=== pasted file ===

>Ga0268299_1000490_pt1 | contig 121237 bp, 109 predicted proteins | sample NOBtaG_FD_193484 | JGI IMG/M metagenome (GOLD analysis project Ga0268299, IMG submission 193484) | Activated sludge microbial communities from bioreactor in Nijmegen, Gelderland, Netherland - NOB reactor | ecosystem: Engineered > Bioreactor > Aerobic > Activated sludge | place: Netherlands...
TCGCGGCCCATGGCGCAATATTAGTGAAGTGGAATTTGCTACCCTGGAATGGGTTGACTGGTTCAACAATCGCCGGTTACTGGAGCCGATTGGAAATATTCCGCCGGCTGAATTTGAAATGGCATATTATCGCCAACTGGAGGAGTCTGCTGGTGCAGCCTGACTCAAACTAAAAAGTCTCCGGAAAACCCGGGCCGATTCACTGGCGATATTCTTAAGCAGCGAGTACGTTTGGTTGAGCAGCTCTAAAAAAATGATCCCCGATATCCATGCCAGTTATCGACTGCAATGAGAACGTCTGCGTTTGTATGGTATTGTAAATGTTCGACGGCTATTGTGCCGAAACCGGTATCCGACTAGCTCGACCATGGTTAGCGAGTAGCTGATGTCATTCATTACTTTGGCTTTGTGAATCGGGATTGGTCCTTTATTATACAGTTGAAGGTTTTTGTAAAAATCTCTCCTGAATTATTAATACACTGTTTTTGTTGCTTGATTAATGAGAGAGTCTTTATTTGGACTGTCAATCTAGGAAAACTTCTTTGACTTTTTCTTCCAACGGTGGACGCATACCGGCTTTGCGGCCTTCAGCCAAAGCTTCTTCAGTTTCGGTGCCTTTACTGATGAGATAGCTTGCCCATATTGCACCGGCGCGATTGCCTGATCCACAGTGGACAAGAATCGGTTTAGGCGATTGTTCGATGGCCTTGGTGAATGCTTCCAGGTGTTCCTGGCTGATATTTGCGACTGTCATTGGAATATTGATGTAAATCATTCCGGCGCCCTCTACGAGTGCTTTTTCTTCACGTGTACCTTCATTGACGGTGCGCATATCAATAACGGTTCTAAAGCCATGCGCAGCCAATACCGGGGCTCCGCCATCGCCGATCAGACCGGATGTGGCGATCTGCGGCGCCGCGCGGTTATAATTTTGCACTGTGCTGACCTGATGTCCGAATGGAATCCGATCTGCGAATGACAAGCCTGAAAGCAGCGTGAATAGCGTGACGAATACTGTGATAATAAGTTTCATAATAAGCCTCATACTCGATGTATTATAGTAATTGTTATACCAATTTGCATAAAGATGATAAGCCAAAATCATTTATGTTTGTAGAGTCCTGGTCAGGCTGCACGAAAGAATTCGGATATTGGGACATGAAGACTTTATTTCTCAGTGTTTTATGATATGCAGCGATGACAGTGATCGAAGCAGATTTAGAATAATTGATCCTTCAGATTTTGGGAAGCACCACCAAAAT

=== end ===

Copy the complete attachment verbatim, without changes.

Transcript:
>Ga0268299_1000490_pt1 | contig 121237 bp, 109 predicted proteins | sample NOBtaG_FD_193484 | JGI IMG/M metagenome (GOLD analysis project Ga0268299, IMG submission 193484) | Activated sludge microbial communities from bioreactor in Nijmegen, Gelderland, Netherland - NOB reactor | ecosystem: Engineered > Bioreactor > Aerobic > Activated sludge | place: Netherlands...
TCGCGGCCCATGGCGCAATATTAGTGAAGTGGAATTTGCTACCCTGGAATGGGTTGACTGGTTCAACAATCGCCGGTTACTGGAGCCGATTGGAAATATTCCGCCGGCTGAATTTGAAATGGCATATTATCGCCAACTGGAGGAGTCTGCTGGTGCAGCCTGACTCAAACTAAAAAGTCTCCGGAAAACCCGGGCCGATTCACTGGCGATATTCTTAAGCAGCGAGTACGTTTGGTTGAGCAGCTCTAAAAAAATGATCCCCGATATCCATGCCAGTTATCGACTGCAATGAGAACGTCTGCGTTTGTATGGTATTGTAAATGTTCGACGGCTATTGTGCCGAAACCGGTATCCGACTAGCTCGACCATGGTTAGCGAGTAGCTGATGTCATTCATTACTTTGGCTTTGTGAATCGGGATTGGTCCTTTATTATACAGTTGAAGGTTTTTGTAAAAATCTCTCCTGAATTATTAATACACTGTTTTTGTTGCTTGATTAATGAGAGAGTCTTTATTTGGACTGTCAATCTAGGAAAACTTCTTTGACTTTTTCTTCCAACGGTGGACGCATACCGGCTTTGCGGCCTTCAGCCAAAGCTTCTTCAGTTTCGGTGCCTTTACTGATGAGATAGCTTGCCCATATTGCACCGGCGCGATTGCCTGATCCACAGTGGACAAGAATCGGTTTAGGCGATTGTTCGATGGCCTTGGTGAATGCTTCCAGGTGTTCCTGGCTGATATTTGCGACTGTCATTGGAATATTGATGTAAATCATTCCGGCGCCCTCTACGAGTGCTTTTTCTTCACGTGTACCTTCATTGACGGTGCGCATATCAATAACGGTTCTAAAGCCATGCGCAGCCAATACCGGGGCTCCGCCATCGCCGATCAGACCGGATGTGGCGATCTGCGGCGCCGCGCGGTTATAATTTTGCACTGTGCTGACCTGATGTCCGAATGGAATCCGATCTGCGAATGACAAGCCTGAAAGCAGCGTGAATAGCGTGACGAATACTGTGATAATAAGTTTCATAATAAGCCTCATACTCGATGTATTATAGTAATTGTTATACCAATTTGCATAAAGATGATAAGCCAAAATCATTTATGTTTGTAGAGTCCTGGTCAGGCTGCACGAAAGAATTCGGATATTGGGACATGAAGACTTTATTTCTCAGTGTTTTATGATATGCAGCGATGACAGTGATCGAAGCAGATTTAGAATAATTGATCCTTCAGATTTTGGGAAGCACCACCAAAAT